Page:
An Extraordinary Partnership: Turn Every Page Illustrates the Rare Ideal of Artistic Collaboration

Literature

I can’t promise that you will find the documentary Turn Every Page as delightful as I did. Most of its nearly two hours are occupied with traditional sit-down interviews, and most of those alternate between the same two men, both privileged New Yorkers, one of whom is in his late eighties and the other in his early nineties. The narrative tension, such as it is, centers on whether one will live long enough to finish writing a certain long-awaited book and the other will live long enough to edit it. But if you love great writing—and especially if you love the messy, idiosyncratic, extremely human process of turning good writing into great writing—I predict that you will love this movie.

Part of the appeal of Turn Every Page is the stature of its two stars: the political biographer Robert Caro and the book and magazine editor Robert Gottlieb are legendary in their respective fields, and each could fill several documentaries with entertaining anecdotes. This film, however, is about their half-century-long working relationship, which has produced The Power Broker, the epic and celebrated biography of New York City planner Robert Moses of New York City, and the even more epic and celebrated The Years of Lyndon Johnson, whose fans await its fifth and final volume.

Both Caro and Gottlieb are—at least at first—reluctant to talk about their joint process, protective of their secret sauce. But director Lizzie Gottlieb, Bob’s daughter, coaxes the details out of them, and what emerges is not only the story of an extraordinary partnership but a valuable lesson in the demands and rewards of any artistic collaboration.

Gottlieb is especially insightful about the role of a book editor.

Gottlieb, the former head of Simon and Schuster, Knopf, and The New Yorker, has edited more than 700 books over the course of his career, including works by Joseph Heller, John le Carré, Salman Rushdie, and Toni Morrison. (Catch-22, he reports with no little satisfaction, would have been called Catch-18 when it was published in 1961 but for the release of the Leon Uris novel Mila 18 shortly beforehand; determined for the then-unknown Joseph Heller to have a distinctive title for his debut, Gottlieb came up with the alternative.)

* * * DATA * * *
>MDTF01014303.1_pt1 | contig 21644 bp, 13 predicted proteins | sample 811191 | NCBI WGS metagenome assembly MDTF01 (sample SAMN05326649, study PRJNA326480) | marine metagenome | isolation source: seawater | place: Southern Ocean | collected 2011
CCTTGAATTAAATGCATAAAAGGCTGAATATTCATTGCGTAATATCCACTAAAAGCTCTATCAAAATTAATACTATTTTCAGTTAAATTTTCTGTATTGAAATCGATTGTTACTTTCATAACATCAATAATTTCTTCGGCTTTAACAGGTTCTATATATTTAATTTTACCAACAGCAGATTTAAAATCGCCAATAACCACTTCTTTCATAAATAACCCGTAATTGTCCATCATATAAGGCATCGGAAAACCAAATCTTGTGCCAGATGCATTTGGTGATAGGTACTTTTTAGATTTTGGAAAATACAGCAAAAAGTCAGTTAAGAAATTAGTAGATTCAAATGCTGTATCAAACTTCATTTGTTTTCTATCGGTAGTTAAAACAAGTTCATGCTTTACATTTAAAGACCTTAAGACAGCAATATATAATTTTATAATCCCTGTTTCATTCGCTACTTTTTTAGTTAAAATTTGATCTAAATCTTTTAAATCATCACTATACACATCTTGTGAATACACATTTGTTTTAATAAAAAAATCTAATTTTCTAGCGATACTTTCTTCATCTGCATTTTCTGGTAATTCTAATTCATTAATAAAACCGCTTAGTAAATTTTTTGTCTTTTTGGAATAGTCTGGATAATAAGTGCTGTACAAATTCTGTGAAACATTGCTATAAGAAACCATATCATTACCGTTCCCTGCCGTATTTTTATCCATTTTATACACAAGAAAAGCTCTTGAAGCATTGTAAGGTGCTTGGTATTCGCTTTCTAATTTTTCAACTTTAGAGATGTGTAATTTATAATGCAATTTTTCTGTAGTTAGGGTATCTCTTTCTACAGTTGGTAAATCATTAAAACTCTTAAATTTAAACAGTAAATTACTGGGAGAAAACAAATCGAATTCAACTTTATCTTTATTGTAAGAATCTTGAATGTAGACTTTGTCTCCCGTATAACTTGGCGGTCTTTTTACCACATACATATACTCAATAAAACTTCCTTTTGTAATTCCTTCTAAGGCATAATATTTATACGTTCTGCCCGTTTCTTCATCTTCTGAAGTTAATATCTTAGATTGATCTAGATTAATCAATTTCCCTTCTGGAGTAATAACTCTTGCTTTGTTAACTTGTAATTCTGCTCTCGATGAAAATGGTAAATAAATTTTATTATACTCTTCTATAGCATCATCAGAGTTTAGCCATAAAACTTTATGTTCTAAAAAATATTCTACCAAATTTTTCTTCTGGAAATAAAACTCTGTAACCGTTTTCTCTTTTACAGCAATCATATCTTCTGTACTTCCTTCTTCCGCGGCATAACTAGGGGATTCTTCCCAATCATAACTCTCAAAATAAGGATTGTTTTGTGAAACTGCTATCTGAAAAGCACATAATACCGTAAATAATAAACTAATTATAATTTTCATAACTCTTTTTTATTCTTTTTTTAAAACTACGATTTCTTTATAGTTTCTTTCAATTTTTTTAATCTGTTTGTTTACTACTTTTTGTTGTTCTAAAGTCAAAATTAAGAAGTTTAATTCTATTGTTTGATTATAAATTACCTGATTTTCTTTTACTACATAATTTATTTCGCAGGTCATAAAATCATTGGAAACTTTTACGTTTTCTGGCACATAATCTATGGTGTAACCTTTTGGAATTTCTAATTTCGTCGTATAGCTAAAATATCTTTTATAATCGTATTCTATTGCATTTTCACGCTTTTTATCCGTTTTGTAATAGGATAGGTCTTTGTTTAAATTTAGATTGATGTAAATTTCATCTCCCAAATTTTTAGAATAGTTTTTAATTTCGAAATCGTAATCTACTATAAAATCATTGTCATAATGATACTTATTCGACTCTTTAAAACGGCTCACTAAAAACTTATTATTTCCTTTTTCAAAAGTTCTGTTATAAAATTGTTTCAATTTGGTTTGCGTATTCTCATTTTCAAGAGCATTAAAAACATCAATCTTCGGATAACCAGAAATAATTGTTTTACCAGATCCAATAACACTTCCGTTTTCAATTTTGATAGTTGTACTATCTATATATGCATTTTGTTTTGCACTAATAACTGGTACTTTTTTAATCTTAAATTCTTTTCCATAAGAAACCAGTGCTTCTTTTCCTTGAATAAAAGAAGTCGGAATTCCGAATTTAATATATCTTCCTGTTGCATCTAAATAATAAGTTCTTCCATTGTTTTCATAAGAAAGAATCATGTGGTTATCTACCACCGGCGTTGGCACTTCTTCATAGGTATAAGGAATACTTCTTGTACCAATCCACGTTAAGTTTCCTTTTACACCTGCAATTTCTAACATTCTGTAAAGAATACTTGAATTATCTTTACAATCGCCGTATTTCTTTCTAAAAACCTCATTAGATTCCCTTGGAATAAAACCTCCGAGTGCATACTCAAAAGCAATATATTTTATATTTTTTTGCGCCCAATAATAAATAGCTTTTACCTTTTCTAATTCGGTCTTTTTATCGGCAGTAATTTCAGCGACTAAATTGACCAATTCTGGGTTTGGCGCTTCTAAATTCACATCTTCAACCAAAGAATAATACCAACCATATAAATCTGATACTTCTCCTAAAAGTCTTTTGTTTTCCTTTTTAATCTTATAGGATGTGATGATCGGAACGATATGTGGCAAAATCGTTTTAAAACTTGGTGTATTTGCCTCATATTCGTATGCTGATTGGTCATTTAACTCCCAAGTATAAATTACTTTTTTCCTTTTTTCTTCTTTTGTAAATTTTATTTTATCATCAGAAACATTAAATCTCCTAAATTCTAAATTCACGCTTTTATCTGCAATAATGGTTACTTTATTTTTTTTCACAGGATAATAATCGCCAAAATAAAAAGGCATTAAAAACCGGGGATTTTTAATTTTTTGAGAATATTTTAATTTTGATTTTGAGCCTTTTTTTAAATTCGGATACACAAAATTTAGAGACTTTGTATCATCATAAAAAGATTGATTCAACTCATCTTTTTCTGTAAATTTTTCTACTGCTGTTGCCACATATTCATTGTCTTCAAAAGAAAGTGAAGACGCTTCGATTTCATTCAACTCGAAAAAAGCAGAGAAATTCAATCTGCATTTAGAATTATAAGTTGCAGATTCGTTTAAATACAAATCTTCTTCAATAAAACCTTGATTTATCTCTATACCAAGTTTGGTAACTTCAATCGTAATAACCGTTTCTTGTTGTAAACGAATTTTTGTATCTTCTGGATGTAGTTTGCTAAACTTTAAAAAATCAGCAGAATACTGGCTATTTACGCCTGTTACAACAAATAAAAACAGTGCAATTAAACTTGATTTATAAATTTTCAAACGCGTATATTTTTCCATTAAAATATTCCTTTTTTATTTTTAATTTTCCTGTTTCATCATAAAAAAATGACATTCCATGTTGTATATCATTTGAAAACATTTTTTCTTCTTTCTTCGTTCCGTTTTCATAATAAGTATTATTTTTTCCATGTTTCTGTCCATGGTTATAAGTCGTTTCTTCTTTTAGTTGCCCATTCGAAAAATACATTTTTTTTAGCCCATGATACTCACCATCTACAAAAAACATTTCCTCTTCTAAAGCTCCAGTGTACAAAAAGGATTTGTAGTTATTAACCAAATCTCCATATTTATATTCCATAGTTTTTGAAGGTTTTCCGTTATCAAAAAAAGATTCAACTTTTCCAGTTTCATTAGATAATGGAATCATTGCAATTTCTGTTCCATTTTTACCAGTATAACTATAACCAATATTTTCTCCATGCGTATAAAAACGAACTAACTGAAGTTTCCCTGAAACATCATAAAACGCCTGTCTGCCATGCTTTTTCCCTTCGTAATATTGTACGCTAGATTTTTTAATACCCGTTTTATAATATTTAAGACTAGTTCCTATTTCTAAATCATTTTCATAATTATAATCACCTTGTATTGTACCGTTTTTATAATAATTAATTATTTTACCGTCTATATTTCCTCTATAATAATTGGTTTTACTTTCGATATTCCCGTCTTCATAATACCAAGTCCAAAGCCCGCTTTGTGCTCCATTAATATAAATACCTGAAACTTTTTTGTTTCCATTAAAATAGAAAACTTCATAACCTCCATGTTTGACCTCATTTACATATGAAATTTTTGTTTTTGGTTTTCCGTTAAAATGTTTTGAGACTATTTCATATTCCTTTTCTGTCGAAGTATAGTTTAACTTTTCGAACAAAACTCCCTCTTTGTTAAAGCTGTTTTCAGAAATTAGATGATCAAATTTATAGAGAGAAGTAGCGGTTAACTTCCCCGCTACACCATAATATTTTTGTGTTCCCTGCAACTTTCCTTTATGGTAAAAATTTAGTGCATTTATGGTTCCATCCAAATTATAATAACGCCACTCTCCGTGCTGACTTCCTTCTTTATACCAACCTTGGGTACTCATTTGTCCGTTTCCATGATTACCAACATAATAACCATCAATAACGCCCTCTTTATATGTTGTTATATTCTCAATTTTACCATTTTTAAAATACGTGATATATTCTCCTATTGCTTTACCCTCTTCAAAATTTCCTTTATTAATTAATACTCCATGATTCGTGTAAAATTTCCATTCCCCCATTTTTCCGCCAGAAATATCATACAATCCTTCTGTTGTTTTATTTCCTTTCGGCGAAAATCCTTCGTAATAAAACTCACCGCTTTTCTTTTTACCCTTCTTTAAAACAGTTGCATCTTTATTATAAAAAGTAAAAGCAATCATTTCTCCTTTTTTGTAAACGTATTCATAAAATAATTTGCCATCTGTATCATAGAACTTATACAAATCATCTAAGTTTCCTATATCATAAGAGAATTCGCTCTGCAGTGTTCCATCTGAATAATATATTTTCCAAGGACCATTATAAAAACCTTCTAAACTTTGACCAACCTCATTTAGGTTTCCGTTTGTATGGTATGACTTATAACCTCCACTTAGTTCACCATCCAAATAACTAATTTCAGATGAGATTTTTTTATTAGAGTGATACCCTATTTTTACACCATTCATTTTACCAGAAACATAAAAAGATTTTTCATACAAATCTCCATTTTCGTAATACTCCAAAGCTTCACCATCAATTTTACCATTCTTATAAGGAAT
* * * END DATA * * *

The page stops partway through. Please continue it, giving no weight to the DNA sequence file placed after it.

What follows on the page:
When Gottlieb first met Caro, the latter was an investigative reporter at Newsday with an unwieldy manuscript about a bureaucrat named Robert Moses. Gottlieb, recognizing a masterpiece in the making, signed Caro to Knopf and helped him cut a million words down to a still-sprawling but more manageable length. After the success of The Power Broker, Caro and Gottlieb decided almost telepathically that Caro would tackle Lyndon Johnson next. While the Johnson biography was originally conceived as three volumes, Gottlieb has stood by Caro through four volumes and into the fifth, sticking with the project even after he left Knopf to become editor of The New Yorker.

Both Caro and Gottlieb describe their line-by-line work as contentious, but it’s clear that their battles over chapter structure and semicolons, no matter how passionate, have always been confined to the page, strengthening rather than threatening their relationship. Gottlieb is especially insightful about the role of a book editor, observing that it somewhat paradoxically demands both service to the author and confidence in one’s own judgment. (He maintains that Caro is wrong about semicolons.)

Professional relationships as close and supportive as that between Caro and Gottlieb have always been rare, in book publishing as everywhere else, and accessible to only a few.

Caro, who wrote about his own methods in his 2019 memoir Working, is initially more circumspect than Gottlieb on camera, but opens up when he begins to reminisce about the three years he and his wife Ina spent researching Johnson’s early life in the hill country of Texas. It is likely no accident that Caro and Gottlieb, whose outwardly comfortable childhoods were both scarred by cruel fathers, recognized that the sunny conventional narrative about Johnson’s boyhood was also shadowed by a father who refused to see his son. Caro’s canny, patient uncovering of the truth mirrors the editing process, and serves as the emotional core of the film.

While writers, editors, and readers are likely to be charmed by Turn Every Page, they may also find it frustrating. Professional relationships as close and supportive as that between Caro and Gottlieb have always been rare, in book publishing as everywhere else, and accessible to only a few. Today, the increasingly cruel economics of book publishing make them impossible—except, perhaps, for authors with platforms of Prince Harry proportions.

Which means that Lizzie Gottlieb’s record of the collaboration between her father and Robert Caro is not only a fascinating historical document but a useful illustration of an ideal. In a better world, and a better industry, such attention and care would be routinely available to all. Until then, artists and craftspeople must strive to offer it to one another; Turn Every Page shows us how.




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